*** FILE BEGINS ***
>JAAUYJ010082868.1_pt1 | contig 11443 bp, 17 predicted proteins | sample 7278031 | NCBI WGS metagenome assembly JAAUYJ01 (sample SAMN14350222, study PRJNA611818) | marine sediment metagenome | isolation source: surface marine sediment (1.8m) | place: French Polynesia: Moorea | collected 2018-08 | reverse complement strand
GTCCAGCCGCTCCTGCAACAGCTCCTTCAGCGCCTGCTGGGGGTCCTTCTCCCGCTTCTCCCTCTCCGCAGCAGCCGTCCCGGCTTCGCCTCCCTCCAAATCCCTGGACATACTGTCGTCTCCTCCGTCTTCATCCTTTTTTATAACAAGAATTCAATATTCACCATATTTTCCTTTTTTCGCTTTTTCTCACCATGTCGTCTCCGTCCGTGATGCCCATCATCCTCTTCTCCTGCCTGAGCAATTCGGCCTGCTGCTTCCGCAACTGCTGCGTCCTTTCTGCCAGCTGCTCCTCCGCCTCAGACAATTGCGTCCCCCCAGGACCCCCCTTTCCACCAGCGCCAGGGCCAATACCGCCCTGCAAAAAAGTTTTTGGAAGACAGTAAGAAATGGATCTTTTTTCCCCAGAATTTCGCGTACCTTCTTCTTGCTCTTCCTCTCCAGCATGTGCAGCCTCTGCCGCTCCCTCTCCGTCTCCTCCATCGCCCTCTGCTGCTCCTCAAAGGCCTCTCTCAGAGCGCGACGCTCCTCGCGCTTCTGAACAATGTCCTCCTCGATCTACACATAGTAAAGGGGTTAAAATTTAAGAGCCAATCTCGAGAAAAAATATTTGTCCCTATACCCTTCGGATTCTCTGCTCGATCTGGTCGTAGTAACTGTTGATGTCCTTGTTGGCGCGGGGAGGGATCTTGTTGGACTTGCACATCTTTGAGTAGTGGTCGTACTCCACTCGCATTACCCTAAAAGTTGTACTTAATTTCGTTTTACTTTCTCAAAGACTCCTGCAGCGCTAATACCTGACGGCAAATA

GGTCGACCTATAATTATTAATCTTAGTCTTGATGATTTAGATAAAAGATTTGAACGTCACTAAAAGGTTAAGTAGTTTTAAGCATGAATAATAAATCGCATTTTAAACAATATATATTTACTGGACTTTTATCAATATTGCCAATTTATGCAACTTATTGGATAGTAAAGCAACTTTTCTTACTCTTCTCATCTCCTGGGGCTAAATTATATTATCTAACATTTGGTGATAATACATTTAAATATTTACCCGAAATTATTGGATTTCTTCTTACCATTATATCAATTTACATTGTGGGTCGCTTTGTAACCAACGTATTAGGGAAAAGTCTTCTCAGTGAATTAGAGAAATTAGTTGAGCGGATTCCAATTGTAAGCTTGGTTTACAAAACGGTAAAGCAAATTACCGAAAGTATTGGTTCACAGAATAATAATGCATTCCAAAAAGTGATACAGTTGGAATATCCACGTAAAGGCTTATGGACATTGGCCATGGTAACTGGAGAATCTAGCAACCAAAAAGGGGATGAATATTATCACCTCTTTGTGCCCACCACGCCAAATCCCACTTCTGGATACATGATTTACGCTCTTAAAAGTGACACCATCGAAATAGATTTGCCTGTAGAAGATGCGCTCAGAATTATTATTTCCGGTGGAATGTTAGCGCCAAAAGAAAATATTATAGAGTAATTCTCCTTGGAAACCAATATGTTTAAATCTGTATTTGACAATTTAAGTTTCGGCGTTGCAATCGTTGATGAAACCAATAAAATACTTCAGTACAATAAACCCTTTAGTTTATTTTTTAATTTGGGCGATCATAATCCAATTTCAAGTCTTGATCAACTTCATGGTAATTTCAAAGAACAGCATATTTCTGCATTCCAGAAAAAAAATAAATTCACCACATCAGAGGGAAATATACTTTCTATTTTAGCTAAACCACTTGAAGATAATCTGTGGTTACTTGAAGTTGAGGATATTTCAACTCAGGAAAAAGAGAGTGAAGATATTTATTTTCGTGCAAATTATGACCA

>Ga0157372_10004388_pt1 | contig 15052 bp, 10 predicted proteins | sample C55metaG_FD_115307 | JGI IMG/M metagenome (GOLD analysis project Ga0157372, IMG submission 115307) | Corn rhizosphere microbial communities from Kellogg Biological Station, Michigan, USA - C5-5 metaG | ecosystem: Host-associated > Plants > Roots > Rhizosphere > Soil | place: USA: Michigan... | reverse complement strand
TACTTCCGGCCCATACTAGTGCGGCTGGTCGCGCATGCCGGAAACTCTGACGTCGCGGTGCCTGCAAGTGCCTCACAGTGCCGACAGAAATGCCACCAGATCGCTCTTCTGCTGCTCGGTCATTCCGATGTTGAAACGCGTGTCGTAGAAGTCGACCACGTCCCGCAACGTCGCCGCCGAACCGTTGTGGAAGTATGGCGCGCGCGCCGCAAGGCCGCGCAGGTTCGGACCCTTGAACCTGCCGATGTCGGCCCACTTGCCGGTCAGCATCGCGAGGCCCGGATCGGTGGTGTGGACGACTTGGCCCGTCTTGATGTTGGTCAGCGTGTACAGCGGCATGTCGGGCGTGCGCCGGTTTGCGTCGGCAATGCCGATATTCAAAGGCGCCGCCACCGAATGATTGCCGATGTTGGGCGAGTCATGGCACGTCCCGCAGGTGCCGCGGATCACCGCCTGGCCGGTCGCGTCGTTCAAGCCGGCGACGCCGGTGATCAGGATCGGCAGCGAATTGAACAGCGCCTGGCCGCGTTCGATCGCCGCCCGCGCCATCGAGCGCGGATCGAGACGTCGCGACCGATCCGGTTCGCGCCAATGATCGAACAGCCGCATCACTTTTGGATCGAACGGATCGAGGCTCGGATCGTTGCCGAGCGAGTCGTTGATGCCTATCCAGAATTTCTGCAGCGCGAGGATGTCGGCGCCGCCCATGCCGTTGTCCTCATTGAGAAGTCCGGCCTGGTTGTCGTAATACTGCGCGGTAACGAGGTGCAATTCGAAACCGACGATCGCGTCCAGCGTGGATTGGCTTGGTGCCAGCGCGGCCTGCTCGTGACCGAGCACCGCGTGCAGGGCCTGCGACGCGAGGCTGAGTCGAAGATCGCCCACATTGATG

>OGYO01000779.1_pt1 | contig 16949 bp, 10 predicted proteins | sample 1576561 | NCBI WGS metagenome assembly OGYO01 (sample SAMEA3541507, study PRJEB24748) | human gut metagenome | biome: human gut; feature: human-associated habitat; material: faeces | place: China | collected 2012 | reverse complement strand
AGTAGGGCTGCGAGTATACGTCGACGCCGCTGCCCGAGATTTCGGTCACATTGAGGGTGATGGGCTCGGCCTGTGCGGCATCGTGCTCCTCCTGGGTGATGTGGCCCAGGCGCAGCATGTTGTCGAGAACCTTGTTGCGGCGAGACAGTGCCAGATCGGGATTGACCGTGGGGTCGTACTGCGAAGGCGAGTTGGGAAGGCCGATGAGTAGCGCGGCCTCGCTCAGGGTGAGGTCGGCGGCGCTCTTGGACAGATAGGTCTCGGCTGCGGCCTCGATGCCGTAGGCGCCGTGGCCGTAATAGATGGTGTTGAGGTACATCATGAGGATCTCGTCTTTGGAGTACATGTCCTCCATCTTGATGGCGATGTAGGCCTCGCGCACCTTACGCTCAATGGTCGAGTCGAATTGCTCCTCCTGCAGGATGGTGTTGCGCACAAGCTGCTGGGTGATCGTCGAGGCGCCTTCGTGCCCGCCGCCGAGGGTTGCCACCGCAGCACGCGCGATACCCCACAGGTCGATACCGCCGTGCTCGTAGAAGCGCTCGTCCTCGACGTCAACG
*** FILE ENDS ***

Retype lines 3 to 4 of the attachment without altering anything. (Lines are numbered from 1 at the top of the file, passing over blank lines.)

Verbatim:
GGTCGACCTATAATTATTAATCTTAGTCTTGATGATTTAGATAAAAGATTTGAACGTCACTAAAAGGTTAAGTAGTTTTAAGCATGAATAATAAATCGCATTTTAAACAATATATATTTACTGGACTTTTATCAATATTGCCAATTTATGCAACTTATTGGATAGTAAAGCAACTTTTCTTACTCTTCTCATCTCCTGGGGCTAAATTATATTATCTAACATTTGGTGATAATACATTTAAATATTTACCCGAAATTATTGGATTTCTTCTTACCATTATATCAATTTACATTGTGGGTCGCTTTGTAACCAACGTATTAGGGAAAAGTCTTCTCAGTGAATTAGAGAAATTAGTTGAGCGGATTCCAATTGTAAGCTTGGTTTACAAAACGGTAAAGCAAATTACCGAAAGTATTGGTTCACAGAATAATAATGCATTCCAAAAAGTGATACAGTTGGAATATCCACGTAAAGGCTTATGGACATTGGCCATGGTAACTGGAGAATCTAGCAACCAAAAAGGGGATGAATATTATCACCTCTTTGTGCCCACCACGCCAAATCCCACTTCTGGATACATGATTTACGCTCTTAAAAGTGACACCATCGAAATAGATTTGCCTGTAGAAGATGCGCTCAGAATTATTATTTCCGGTGGAATGTTAGCGCCAAAAGAAAATATTATAGAGTAATTCTCCTTGGAAACCAATATGTTTAAATCTGTATTTGACAATTTAAGTTTCGGCGTTGCAATCGTTGATGAAACCAATAAAATACTTCAGTACAATAAACCCTTTAGTTTATTTTTTAATTTGGGCGATCATAATCCAATTTCAAGTCTTGATCAACTTCATGGTAATTTCAAAGAACAGCATATTTCTGCATTCCAGAAAAAAAATAAATTCACCACATCAGAGGGAAATATACTTTCTATTTTAGCTAAACCACTTGAAGATAATCTGTGGTTACTTGAAGTTGAGGATATTTCAACTCAGGAAAAAGAGAGTGAAGATATTTATTTTCGTGCAAATTATGACCA

>Ga0157372_10004388_pt1 | contig 15052 bp, 10 predicted proteins | sample C55metaG_FD_115307 | JGI IMG/M metagenome (GOLD analysis project Ga0157372, IMG submission 115307) | Corn rhizosphere microbial communities from Kellogg Biological Station, Michigan, USA - C5-5 metaG | ecosystem: Host-associated > Plants > Roots > Rhizosphere > Soil | place: USA: Michigan... | reverse complement strand